Airports Where Your Trust Is Abused

Some of the world’s most desirable travel destinations are home to the world’s most corrupt airports.

If you want to visit New York, Ho Chi Minh City or Halifax, get ready to have your bag rifled through, your valuables go missing, and that nice-looking customs officer demand a bribe on your way out of the airport.

Here are some of the world’s worst offenders when it comes to airport corruption, and how to protect yourself (without cancelling your trip altogether!).

The offending country: United States

Worst airport: John F. Kennedy International Airport, New York City

New York City’s busiest airport is also home to the busiest thieves in the U.S. According to CNN estimates, over 200 items get stolen from checked baggage at JFK every single day.

The culprits are almost always airport employees, but you might be surprised about which airport employees. Sticky-fingered burglars aren’t just found among the baggage handlers. Many reported thefts have occurred at security checkpoints, the luggage carousel, and even after the luggage has been loaded onto the plane (sticky-fingered flight attendants, mayhaps?).

You’re not safe from corruption traveling elsewhere in the United States, either. Together with JFK, airports in Miami, Orlando, and Los Angeles have reported luggage thefts valued at over $2 million between 2010-2014. In almost all of these instances, the thefts were inside jobs by airport employees.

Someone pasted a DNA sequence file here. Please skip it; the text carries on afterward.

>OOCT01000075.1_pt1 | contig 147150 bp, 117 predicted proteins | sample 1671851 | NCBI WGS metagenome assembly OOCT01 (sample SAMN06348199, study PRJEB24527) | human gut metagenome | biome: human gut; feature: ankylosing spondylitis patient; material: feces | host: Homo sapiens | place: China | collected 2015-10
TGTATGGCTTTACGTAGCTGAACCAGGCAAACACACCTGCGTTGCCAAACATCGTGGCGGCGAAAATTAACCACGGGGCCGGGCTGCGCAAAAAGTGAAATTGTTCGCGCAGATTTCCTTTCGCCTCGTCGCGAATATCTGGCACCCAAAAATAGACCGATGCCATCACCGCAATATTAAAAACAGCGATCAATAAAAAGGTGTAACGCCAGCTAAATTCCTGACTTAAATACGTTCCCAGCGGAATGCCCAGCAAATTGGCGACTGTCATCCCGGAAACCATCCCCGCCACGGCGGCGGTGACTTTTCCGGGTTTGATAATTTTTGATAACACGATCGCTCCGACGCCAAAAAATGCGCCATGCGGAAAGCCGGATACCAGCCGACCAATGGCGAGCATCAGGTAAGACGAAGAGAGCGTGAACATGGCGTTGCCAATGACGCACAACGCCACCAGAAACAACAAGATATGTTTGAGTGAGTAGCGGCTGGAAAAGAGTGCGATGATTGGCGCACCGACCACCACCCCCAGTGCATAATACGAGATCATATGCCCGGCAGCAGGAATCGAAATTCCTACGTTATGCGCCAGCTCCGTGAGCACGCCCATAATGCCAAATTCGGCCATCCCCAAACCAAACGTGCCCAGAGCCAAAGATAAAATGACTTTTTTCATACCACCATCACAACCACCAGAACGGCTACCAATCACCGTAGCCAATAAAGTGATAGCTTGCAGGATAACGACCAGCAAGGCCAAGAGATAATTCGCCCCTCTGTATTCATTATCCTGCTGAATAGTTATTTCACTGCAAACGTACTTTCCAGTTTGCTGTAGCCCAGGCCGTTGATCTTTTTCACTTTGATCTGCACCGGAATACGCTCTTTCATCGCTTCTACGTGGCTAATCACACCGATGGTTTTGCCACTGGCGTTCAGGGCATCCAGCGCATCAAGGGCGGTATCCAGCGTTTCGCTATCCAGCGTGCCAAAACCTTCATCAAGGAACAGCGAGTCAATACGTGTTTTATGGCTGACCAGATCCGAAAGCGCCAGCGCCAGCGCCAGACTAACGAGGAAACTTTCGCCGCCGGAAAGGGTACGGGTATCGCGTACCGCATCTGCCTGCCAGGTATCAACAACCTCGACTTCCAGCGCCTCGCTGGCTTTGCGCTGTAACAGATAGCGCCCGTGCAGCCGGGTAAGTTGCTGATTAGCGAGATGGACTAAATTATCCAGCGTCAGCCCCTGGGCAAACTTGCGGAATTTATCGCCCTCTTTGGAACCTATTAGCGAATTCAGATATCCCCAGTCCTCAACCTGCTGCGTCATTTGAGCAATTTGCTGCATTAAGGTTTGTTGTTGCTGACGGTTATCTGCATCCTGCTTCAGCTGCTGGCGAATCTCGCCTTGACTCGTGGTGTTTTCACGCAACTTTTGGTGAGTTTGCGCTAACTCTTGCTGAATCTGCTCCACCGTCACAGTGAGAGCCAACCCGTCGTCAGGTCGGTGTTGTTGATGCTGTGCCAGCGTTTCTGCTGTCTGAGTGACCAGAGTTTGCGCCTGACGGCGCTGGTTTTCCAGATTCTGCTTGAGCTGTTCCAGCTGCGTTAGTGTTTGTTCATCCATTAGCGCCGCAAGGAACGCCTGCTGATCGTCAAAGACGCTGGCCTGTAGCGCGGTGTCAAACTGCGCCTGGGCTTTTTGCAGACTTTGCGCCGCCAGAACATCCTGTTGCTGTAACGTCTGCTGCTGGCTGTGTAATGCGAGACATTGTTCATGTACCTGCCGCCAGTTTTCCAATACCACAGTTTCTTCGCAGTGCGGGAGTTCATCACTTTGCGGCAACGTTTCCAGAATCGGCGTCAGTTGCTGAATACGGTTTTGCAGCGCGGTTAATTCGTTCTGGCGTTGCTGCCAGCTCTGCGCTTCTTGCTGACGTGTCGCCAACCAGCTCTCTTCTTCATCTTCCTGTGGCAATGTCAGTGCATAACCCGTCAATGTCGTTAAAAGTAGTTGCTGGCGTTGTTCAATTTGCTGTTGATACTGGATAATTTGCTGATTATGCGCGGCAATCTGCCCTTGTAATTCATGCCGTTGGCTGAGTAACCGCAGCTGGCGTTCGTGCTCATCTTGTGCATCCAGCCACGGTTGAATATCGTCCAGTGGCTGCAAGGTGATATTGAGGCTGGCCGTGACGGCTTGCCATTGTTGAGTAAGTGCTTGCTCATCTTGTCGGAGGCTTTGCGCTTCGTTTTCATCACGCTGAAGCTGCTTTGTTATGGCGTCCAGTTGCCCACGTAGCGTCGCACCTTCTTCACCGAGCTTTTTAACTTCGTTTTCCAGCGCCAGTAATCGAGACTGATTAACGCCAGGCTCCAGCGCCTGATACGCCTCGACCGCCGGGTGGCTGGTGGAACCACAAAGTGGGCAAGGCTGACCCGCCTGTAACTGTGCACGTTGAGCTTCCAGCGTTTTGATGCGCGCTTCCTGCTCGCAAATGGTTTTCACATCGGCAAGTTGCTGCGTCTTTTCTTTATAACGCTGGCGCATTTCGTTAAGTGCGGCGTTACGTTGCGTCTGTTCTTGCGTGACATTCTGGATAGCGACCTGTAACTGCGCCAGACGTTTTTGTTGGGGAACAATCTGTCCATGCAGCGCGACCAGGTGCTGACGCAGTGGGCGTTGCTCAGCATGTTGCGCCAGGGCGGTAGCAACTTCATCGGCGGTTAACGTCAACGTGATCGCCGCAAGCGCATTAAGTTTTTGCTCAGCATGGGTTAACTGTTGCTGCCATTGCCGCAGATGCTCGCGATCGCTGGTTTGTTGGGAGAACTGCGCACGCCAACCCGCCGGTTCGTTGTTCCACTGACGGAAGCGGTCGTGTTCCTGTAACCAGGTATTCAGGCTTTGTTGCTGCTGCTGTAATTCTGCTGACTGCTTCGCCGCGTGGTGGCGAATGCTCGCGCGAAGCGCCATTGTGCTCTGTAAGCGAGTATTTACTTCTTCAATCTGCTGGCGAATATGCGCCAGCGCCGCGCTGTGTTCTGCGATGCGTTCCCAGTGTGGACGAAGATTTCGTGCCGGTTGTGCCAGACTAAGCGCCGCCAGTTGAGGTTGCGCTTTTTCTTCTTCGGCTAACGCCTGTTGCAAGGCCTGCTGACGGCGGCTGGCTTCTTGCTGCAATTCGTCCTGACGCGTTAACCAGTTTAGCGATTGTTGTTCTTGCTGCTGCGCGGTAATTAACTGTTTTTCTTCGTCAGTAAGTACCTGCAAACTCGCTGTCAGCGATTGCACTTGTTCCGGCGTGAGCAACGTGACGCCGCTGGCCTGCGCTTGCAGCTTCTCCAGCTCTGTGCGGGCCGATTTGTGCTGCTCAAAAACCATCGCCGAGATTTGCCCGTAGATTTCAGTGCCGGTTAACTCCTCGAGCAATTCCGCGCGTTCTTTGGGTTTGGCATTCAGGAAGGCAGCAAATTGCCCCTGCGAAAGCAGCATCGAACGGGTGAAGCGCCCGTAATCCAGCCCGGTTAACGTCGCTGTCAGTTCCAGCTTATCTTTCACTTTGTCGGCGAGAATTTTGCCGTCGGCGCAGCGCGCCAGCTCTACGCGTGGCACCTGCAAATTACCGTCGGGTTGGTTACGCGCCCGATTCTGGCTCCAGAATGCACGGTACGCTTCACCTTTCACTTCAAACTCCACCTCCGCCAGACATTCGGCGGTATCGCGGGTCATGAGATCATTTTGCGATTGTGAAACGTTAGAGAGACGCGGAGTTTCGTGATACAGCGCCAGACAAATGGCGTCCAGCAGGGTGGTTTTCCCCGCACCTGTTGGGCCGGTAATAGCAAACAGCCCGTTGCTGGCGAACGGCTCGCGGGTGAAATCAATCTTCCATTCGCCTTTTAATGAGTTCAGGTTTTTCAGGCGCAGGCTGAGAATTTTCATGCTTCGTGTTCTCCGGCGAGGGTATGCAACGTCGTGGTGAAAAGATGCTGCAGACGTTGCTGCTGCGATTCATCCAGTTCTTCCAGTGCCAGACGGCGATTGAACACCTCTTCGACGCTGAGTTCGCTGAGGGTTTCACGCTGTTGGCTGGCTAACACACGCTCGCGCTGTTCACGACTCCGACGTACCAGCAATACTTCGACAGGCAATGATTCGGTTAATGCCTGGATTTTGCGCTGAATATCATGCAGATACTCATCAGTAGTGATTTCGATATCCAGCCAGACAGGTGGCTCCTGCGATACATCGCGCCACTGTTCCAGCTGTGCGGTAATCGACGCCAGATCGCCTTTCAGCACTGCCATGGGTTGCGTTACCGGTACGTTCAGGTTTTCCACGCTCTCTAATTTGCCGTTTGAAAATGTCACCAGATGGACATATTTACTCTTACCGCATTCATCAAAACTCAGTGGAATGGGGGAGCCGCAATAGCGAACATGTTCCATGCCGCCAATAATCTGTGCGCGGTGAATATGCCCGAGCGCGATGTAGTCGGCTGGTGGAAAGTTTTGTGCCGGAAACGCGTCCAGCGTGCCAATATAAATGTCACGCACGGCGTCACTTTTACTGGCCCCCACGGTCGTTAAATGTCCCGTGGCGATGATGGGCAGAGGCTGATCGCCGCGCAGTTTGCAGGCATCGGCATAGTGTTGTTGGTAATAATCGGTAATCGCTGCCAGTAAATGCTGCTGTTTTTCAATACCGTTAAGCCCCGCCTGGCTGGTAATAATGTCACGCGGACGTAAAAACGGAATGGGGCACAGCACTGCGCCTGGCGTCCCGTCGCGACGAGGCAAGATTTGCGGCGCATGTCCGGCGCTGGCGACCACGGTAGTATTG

Worlds Most Corrupt Airports

The offending country: Canada

Worst airport: Halifax Stanfield International Airport, Halifax, Nova Scotia

A handful of baggage handlers at Halifax International rang in the 2016 new year by helping themselves to a plethora of passenger goodies.

The three men were caught and are facing charges, but the airport hasn’t yet revealed which airline was affected and what was stolen. So much for my squeaky-clean, idyllic impression of life in Canada!

The offending country: VietNam

Worst airports: Ho Chi Minh City Tân Sơn Nhất International Airport and Noi Bai International Airport, Hanoi

Airport officials in Ho Chi Minh City get brownie points for being creative with their corruption. Instead of petty theft, customs officers have turned to bribery in an effort to supplement their pitiable daily incomes.

Many passengers have reported bribe demands before being allowed to pass through customs, both when entering and leaving the airport. Travellers from wealthier countries are particularly at risk because it is assumed that they not only have cash on hand, but have access to thousands via their credit or debit card.

When my Vietnamese husband first left VietNam to fly to the United States, our biggest fear was that he’d be delayed by a corrupt airport official. He was asked for money, but he told the official he didn’t have any.

Worlds Most Corrupt Airports

When the officer pressed again, insisting on a payout, my husband said “I have an American wife. Why would I need my own money?”

Upon hearing that, the officer gave up and let him go. Feel free to try this method during your own travels!